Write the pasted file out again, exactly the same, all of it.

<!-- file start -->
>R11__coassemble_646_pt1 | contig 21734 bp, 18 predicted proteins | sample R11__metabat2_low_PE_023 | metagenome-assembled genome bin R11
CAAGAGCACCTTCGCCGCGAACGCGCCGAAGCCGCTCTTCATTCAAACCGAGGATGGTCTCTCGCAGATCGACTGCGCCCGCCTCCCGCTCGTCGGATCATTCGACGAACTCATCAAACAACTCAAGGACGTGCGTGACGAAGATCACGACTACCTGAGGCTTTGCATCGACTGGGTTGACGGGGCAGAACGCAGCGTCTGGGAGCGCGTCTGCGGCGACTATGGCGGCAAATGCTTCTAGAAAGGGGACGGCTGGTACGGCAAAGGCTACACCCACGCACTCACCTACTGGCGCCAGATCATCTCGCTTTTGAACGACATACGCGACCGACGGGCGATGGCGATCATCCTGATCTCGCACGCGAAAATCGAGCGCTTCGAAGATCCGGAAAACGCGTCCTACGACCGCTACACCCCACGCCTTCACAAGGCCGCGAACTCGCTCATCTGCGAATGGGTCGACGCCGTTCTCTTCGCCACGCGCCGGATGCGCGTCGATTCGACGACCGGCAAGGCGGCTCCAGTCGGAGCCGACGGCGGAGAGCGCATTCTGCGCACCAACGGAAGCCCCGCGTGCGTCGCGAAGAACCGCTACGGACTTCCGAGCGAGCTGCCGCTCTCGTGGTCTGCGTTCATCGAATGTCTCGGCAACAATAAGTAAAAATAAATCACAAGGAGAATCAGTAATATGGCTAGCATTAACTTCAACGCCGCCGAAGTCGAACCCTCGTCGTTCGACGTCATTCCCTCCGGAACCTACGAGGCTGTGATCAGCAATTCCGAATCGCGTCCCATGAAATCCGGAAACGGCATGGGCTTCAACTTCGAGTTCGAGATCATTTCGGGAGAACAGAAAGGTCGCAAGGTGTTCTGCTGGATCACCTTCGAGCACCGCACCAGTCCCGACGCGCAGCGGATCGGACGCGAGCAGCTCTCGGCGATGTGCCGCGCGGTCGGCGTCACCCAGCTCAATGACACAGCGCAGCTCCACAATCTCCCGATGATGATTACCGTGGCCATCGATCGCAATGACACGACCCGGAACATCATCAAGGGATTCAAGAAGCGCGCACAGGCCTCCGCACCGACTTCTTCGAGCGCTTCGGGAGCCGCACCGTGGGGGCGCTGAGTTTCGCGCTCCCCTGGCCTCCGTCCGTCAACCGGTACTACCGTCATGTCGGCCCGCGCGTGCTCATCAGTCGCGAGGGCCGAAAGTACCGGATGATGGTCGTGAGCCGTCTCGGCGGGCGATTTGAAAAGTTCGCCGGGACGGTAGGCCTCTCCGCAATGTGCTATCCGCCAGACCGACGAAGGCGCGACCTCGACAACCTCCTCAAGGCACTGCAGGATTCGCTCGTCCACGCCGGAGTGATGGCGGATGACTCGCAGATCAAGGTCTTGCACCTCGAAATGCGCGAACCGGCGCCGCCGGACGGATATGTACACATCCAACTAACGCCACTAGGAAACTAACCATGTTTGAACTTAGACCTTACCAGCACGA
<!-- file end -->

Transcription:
>R11__coassemble_646_pt1 | contig 21734 bp, 18 predicted proteins | sample R11__metabat2_low_PE_023 | metagenome-assembled genome bin R11
CAAGAGCACCTTCGCCGCGAACGCGCCGAAGCCGCTCTTCATTCAAACCGAGGATGGTCTCTCGCAGATCGACTGCGCCCGCCTCCCGCTCGTCGGATCATTCGACGAACTCATCAAACAACTCAAGGACGTGCGTGACGAAGATCACGACTACCTGAGGCTTTGCATCGACTGGGTTGACGGGGCAGAACGCAGCGTCTGGGAGCGCGTCTGCGGCGACTATGGCGGCAAATGCTTCTAGAAAGGGGACGGCTGGTACGGCAAAGGCTACACCCACGCACTCACCTACTGGCGCCAGATCATCTCGCTTTTGAACGACATACGCGACCGACGGGCGATGGCGATCATCCTGATCTCGCACGCGAAAATCGAGCGCTTCGAAGATCCGGAAAACGCGTCCTACGACCGCTACACCCCACGCCTTCACAAGGCCGCGAACTCGCTCATCTGCGAATGGGTCGACGCCGTTCTCTTCGCCACGCGCCGGATGCGCGTCGATTCGACGACCGGCAAGGCGGCTCCAGTCGGAGCCGACGGCGGAGAGCGCATTCTGCGCACCAACGGAAGCCCCGCGTGCGTCGCGAAGAACCGCTACGGACTTCCGAGCGAGCTGCCGCTCTCGTGGTCTGCGTTCATCGAATGTCTCGGCAACAATAAGTAAAAATAAATCACAAGGAGAATCAGTAATATGGCTAGCATTAACTTCAACGCCGCCGAAGTCGAACCCTCGTCGTTCGACGTCATTCCCTCCGGAACCTACGAGGCTGTGATCAGCAATTCCGAATCGCGTCCCATGAAATCCGGAAACGGCATGGGCTTCAACTTCGAGTTCGAGATCATTTCGGGAGAACAGAAAGGTCGCAAGGTGTTCTGCTGGATCACCTTCGAGCACCGCACCAGTCCCGACGCGCAGCGGATCGGACGCGAGCAGCTCTCGGCGATGTGCCGCGCGGTCGGCGTCACCCAGCTCAATGACACAGCGCAGCTCCACAATCTCCCGATGATGATTACCGTGGCCATCGATCGCAATGACACGACCCGGAACATCATCAAGGGATTCAAGAAGCGCGCACAGGCCTCCGCACCGACTTCTTCGAGCGCTTCGGGAGCCGCACCGTGGGGGCGCTGAGTTTCGCGCTCCCCTGGCCTCCGTCCGTCAACCGGTACTACCGTCATGTCGGCCCGCGCGTGCTCATCAGTCGCGAGGGCCGAAAGTACCGGATGATGGTCGTGAGCCGTCTCGGCGGGCGATTTGAAAAGTTCGCCGGGACGGTAGGCCTCTCCGCAATGTGCTATCCGCCAGACCGACGAAGGCGCGACCTCGACAACCTCCTCAAGGCACTGCAGGATTCGCTCGTCCACGCCGGAGTGATGGCGGATGACTCGCAGATCAAGGTCTTGCACCTCGAAATGCGCGAACCGGCGCCGCCGGACGGATATGTACACATCCAACTAACGCCACTAGGAAACTAACCATGTTTGAACTTAGACCTTACCAGCACGA